Functional Fitness is a trending phrase and niche focus in the health and fitness industry. Much like “Functional Medicine” it’s usually a much more holistic approach than just getting sufficient reps at the gym.
The best way to understand functional fitness is to think of the fitness industry as a marketplace… which it is. Not all fitness is the same, and that’s a good thing. Fitness can serve a lot of purposes. Some fitness methods (or products on the fitness shelf) have a heavier attribute focus like acquiring significant strength, more speed and other amazing feats of human capacities.
Some fitness approaches aim heavily towards streamlining the aesthetic benefits of weight loss and body building-shaping. While things like yoga can sometimes put stress management and body awareness at the tip of its spear.
Functional Fitness stakes it’s claim in the name itself. It’s goal is to have a fully functioning, well-balanced and smooth running machine.
Don’t get me wrong, most people who exercise or train others to do so, are trying to avoid injuries and want to have increased performance levels, but there is always a value hierarchy when it comes to how someone executes their workouts.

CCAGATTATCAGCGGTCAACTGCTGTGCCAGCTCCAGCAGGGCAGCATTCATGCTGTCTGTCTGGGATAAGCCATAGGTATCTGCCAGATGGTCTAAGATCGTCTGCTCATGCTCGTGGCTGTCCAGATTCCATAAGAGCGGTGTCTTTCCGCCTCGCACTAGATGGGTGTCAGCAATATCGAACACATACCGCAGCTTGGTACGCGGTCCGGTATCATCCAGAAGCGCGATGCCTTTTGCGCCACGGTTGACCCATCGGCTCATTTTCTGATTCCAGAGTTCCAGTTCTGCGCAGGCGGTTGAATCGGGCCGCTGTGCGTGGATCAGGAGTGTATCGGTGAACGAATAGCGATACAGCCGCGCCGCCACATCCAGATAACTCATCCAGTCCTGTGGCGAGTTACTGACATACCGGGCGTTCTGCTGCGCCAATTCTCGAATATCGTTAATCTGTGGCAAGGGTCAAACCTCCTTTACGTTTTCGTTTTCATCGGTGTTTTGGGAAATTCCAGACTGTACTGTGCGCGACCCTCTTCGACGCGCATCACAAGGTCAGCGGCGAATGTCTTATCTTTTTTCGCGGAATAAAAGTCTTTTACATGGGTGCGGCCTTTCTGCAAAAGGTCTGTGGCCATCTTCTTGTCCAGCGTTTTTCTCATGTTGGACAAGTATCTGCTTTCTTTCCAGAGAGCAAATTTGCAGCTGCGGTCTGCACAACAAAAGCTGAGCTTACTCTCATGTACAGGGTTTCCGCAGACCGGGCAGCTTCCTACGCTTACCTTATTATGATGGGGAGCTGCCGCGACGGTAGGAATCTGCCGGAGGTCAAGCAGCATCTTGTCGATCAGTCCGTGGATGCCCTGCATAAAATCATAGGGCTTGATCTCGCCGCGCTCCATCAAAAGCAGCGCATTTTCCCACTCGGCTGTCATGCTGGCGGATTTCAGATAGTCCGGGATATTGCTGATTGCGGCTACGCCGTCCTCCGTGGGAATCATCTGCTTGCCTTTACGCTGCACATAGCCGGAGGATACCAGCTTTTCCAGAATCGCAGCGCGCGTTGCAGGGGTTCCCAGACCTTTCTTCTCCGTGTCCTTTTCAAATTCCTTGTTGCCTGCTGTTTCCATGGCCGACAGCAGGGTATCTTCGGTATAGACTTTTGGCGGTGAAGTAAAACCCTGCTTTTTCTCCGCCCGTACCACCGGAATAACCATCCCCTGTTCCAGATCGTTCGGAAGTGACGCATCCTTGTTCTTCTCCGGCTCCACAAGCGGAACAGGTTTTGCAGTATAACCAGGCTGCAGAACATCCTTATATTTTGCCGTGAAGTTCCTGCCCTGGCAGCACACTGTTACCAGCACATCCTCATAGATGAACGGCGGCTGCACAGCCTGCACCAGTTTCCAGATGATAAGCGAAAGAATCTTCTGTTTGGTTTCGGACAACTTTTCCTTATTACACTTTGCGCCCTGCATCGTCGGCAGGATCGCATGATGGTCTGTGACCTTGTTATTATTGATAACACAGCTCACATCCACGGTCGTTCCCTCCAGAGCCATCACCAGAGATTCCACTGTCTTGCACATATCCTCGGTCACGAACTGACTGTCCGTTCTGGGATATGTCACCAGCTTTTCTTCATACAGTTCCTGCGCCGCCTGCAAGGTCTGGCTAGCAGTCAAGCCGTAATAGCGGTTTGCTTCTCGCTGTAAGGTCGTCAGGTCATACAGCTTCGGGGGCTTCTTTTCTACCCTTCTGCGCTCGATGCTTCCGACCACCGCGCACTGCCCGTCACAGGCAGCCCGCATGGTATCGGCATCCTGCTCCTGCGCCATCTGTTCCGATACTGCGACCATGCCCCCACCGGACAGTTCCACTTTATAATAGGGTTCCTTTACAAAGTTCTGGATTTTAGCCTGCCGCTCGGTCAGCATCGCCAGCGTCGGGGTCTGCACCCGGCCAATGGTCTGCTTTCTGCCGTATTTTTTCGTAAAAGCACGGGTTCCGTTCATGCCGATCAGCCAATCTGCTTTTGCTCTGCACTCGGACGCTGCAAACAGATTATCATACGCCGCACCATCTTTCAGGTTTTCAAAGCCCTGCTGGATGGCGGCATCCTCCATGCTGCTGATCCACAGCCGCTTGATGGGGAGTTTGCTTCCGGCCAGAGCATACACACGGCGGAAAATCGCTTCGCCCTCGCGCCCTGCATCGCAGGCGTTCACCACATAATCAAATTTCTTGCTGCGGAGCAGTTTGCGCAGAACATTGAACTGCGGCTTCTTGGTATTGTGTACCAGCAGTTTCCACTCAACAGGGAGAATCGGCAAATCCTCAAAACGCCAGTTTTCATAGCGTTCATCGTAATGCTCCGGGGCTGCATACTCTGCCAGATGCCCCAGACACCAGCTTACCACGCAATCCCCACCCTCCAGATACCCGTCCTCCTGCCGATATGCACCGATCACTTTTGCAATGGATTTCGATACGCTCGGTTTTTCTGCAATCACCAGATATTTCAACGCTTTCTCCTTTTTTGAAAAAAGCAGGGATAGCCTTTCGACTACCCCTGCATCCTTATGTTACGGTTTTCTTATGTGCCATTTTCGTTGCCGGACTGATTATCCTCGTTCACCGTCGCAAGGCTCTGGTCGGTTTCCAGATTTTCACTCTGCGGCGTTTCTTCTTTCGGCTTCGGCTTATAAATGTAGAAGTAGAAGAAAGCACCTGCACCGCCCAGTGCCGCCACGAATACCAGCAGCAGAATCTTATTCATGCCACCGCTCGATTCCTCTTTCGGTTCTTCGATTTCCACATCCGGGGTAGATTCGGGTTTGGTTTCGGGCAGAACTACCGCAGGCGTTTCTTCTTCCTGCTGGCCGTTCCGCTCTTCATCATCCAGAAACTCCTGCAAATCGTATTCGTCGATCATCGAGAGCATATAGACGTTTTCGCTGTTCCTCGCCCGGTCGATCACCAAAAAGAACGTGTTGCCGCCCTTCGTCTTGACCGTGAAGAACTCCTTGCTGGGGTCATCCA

For instance, some people gravitate towards increasing their gains more aggressively, as it is the measuring stick for their work. To a functional fitness practitioner or trainer they like to see their numbers go up as well, but they may focus more heavily on maintaining full ranges of motion throughout their body, and exercising with great technique. Even if that means not being able to lift as much.
I also like to think of functional fitness as a long game focus. Since it’s not really a competitive model and is focused on the balancing and maintenance of the human body it doesn’t rate quite as high on the injury frequency scale. This means less instances over time due to damages incurred from overtraining. Even though they are to be expected, injuries are actually a weakening of the body. Actively trying to avoid injuries is a built in core value of a functional model.
In the end, you could codify all the differences, but it all comes down to the location you train at, their coaches and their culture. There are strength and performance coaches who are amazing at understanding body mechanics and calculated growth. As well as functional fitness coaches who make people incredibly stronger, faster and more coordinated. A mature coach understands that good fitness promotes good health first and foremost. Oddly enough, you can be “fit” without being “healthy”.